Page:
The Purim celebrations include wearing fancy dress, and I photographed the people at at Camp Simcha Purim fun bus in Golders Green for half and hour or so, and you can see more of the pictures on My London Diary.

Good Friday

Tuesday, March 25th, 2008

Last year I photographed four rather different events of Christian witness on Good Friday in different parts of London – including council estates, a main railway terminus, a shopping centre and a traditional ceremony at one of the oldest Anglican churches in London.

Butterworth Charity
Good Friday: Distribution of the Butterworth Charity, St Bartholemew the Great, Smithfield, London. April 6, 2007

This year I managed only one, the other half of the North Lambeth and District Good Friday Walk of Witness, which made its way around the area by Waterloo Road and The Cut to meet up with those coming from the Imperial War Museum to the service in Waterloo station.

St John's Waterloo
St John’s, Waterloo
We started at St John’s Church on the Waterloo Road, a fine Greek Revival building, leaving by the gate at the back of the churchyard and walking to the modern St Andrew’s in Short Street and on to the square opposite the Old Vic theatre. After a short service there the procession led on to Waterloo Station and a longer service with the other group in the middle of the forecourt.

Druid Spring

Tuesday, March 25th, 2008

Tower Hill

Easter weekend has been long and busy for me and I’m only now beginning to catch up. Thursday was the start of Spring, marked this year with biting northerly winds, threats of snow and some bouts of cold driving rain.

The Order of Druids were lucky that the rain held off until the end of their Spring Equinox celebration at Tower Hill, but their long file back to their starting place was through the rain.

Through the subway

As always when photographing in rain, it was hard to avoid the odd drop on the front of the lens, giving some diffusion – as you can see in a couple of areas of this picture. With a wide-angle lens, you can’t use a lens hood that will effectively protect against rain, and when the wind is sweeping the rain fairly close to horizontal umbrellas are tricky to hold and rather ineffectual. Working without an assistant they get rather in the way in any case.

Like most photojournalists in similar conditions I work with a microfibre cloth or chamois leather, wiping the front of the lens at frequent intervals and keeping the cloth balled in front of the lens with my hand in front of it when not taking pictures. But there is still the second or so when you actually frame the image for the rain to descend.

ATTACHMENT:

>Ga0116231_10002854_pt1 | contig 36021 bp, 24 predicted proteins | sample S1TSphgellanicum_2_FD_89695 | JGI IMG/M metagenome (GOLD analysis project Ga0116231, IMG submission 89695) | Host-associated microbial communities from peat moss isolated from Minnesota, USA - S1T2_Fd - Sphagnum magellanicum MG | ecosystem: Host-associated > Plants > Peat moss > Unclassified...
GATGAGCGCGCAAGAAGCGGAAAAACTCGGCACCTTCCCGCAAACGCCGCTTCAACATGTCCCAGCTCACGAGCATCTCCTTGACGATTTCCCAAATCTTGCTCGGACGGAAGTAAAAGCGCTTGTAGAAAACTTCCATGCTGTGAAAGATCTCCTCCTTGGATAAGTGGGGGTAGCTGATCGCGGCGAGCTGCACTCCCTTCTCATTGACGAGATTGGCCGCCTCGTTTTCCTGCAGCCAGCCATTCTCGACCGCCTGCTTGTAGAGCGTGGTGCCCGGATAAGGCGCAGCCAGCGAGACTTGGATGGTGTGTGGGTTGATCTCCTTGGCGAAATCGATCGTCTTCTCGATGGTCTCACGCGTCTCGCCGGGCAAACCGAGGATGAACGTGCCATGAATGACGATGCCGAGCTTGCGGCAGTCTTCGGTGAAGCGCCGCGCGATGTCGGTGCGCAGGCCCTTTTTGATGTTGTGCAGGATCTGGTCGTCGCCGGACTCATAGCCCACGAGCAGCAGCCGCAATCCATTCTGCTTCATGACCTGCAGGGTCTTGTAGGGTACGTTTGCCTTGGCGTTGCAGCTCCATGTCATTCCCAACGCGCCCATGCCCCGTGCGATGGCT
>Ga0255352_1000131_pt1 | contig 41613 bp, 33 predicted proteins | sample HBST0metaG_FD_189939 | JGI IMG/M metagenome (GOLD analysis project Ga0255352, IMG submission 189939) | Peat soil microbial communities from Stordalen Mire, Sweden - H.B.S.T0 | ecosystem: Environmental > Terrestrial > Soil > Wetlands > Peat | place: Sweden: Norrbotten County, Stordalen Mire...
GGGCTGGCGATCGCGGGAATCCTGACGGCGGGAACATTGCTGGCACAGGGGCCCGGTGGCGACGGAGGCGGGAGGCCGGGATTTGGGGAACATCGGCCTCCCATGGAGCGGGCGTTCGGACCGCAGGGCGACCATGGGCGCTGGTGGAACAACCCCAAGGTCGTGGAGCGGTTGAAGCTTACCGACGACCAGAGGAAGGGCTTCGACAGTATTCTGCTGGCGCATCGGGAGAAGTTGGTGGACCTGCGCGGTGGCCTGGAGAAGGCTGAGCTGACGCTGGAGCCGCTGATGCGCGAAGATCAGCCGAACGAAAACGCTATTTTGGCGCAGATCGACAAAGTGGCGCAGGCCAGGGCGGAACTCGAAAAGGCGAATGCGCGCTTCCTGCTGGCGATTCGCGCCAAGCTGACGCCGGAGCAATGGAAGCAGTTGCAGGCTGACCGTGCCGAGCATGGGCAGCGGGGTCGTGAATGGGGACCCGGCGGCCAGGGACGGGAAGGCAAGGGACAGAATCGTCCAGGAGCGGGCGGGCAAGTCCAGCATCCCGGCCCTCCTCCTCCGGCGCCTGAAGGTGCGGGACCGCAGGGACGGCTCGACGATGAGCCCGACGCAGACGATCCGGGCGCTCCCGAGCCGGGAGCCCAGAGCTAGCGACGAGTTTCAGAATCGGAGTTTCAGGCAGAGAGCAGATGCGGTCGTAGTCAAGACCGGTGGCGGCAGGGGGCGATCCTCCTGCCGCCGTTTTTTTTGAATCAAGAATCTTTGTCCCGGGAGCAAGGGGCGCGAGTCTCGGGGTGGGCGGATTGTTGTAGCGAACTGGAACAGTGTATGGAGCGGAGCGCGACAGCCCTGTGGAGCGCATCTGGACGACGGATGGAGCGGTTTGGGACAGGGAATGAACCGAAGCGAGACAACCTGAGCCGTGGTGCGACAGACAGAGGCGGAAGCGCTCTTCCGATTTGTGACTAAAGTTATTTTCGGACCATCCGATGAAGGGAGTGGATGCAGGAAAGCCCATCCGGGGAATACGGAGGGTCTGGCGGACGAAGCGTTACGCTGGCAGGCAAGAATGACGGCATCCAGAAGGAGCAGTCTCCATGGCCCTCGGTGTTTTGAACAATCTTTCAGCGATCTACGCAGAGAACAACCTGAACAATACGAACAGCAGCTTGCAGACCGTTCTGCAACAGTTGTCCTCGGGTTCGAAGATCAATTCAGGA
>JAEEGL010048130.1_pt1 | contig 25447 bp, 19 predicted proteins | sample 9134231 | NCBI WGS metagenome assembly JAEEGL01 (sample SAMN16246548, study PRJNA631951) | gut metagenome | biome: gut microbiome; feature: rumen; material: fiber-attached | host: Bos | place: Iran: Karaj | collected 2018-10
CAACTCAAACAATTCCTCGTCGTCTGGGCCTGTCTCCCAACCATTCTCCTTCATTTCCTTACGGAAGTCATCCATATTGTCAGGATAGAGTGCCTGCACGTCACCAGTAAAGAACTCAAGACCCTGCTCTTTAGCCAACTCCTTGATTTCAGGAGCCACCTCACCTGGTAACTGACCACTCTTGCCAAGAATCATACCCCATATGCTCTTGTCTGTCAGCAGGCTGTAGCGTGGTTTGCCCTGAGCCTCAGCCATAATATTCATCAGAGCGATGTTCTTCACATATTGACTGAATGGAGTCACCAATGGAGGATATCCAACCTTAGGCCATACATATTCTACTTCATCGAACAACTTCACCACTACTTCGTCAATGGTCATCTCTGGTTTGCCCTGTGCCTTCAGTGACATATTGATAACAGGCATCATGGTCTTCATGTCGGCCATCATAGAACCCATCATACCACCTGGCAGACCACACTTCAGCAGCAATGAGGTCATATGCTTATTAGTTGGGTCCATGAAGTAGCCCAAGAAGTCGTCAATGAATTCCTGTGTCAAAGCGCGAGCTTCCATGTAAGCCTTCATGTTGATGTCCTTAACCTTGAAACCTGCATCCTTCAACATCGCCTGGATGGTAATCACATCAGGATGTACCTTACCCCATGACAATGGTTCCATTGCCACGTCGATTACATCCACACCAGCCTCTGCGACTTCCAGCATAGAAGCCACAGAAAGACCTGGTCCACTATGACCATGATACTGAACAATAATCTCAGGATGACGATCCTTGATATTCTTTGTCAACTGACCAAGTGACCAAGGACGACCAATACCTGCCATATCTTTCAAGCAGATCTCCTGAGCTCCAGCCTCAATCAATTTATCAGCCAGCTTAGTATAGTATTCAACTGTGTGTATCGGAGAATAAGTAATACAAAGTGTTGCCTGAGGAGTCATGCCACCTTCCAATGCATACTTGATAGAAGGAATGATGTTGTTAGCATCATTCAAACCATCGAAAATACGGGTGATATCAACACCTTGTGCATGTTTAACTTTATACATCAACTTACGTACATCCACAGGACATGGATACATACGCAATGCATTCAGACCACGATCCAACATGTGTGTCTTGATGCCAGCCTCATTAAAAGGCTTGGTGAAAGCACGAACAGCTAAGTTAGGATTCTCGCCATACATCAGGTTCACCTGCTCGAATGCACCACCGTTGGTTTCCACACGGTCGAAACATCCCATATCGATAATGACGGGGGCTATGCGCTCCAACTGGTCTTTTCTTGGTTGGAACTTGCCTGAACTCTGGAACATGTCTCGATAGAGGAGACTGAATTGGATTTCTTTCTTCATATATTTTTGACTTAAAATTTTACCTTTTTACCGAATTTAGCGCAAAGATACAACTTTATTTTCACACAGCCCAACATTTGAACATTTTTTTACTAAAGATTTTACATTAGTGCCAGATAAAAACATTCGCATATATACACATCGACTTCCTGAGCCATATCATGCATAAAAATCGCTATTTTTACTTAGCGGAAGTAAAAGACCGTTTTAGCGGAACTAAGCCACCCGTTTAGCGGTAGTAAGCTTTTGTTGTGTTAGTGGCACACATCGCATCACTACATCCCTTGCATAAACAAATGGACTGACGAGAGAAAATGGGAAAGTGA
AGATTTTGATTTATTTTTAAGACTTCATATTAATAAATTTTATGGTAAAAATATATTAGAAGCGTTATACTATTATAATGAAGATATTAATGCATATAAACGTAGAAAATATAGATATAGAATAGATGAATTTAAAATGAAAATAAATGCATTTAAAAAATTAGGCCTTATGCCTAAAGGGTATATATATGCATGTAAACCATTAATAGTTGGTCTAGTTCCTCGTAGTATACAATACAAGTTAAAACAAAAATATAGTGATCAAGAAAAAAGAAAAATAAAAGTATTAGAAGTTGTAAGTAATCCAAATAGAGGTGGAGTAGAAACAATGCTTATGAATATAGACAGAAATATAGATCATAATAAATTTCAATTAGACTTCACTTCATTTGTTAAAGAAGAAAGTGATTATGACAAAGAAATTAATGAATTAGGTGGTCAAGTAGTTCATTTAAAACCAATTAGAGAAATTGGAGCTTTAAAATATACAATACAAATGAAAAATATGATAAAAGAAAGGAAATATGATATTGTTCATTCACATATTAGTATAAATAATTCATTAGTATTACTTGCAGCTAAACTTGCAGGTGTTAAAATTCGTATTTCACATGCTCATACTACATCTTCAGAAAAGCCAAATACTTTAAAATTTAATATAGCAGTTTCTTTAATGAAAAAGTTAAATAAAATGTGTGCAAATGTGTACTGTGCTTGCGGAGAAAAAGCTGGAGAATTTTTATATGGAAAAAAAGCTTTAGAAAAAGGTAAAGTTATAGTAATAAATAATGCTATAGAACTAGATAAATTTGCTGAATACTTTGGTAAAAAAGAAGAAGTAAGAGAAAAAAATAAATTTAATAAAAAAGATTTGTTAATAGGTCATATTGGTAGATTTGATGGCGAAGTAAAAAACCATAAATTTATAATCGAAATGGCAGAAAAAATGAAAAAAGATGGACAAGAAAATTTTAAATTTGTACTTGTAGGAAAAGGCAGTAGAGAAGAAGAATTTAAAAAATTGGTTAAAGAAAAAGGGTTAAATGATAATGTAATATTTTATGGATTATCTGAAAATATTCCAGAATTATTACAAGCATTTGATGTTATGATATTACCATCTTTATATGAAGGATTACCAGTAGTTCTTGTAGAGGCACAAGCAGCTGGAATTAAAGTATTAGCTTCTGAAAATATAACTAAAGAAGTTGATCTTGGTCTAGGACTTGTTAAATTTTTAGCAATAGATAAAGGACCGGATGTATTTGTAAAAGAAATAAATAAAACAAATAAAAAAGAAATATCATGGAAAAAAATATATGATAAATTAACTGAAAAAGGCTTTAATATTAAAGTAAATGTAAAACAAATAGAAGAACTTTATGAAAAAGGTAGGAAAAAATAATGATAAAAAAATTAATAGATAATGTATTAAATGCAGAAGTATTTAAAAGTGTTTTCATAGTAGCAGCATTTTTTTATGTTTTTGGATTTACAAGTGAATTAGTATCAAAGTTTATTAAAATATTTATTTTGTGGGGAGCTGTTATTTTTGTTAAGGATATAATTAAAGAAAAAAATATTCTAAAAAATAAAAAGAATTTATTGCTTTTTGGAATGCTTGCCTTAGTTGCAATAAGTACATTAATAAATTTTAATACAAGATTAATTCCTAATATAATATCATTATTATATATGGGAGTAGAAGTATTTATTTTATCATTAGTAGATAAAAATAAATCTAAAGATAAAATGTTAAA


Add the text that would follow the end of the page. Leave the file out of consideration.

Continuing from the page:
At such times I always think of the Martin Parr book, Bad Weather, in which he sought out the effects of water drops on the lens, flash bounce from rain and snow and more, often working with an underwater camera for the purpose. Interesting though the pictures are, I think few editors would have the vision to see it in his way. But perhaps the main thing that makes the pictures I took of the Spring Equinox this year differ from those I made last year is the weather. There is after all something timeless about the Druids, whose origins stretch back into the deepest ancient history even if the particular order I was photographing was only inaugurated for the Autumn Equinox at Primrose Hill in 1717!

Phillip Jones Griffiths 1936-2008

Wednesday, March 19th, 2008

Phillip Jones Griffiths died yesterday at his home in London, aged 72. 

You can read more about him on the Magnum Blog, in a short tribute by Stuart Franklin, which links to a number of his Magnum features, as well as to an obituary in the New York Times by Randy Kennedy. Franklyn quotes his former Magnum colleague of many years, Henri Cartier-Bresson, who was also one of his great photographic inspirations, as writing what is perhaps the best epitaph for him some years ago:

“not since Goya has anyone portrayed war like Philip Jones Griffiths”

Jones Griffiths had been suffering from cancer for some time, but had continued to organise his work and to lecture until very recently – including a talk in London a couple of months ago.

I posted only this morning about the new Magnum WARS set of four features inspired by his work and including him with four of Magnum’s best war photographers of the current generation, and a couple of weeks ago about an interview with him, and I’d previously written several times about his work, including a fairly lengthy section in a short online history of war photography.

He was a man whose photography – and life – always asked questions, didn’t accept the accepted wisdom, the status quo, but as Kennedy’s obit ends, always wanted his photography “to say to say ‘Why?’”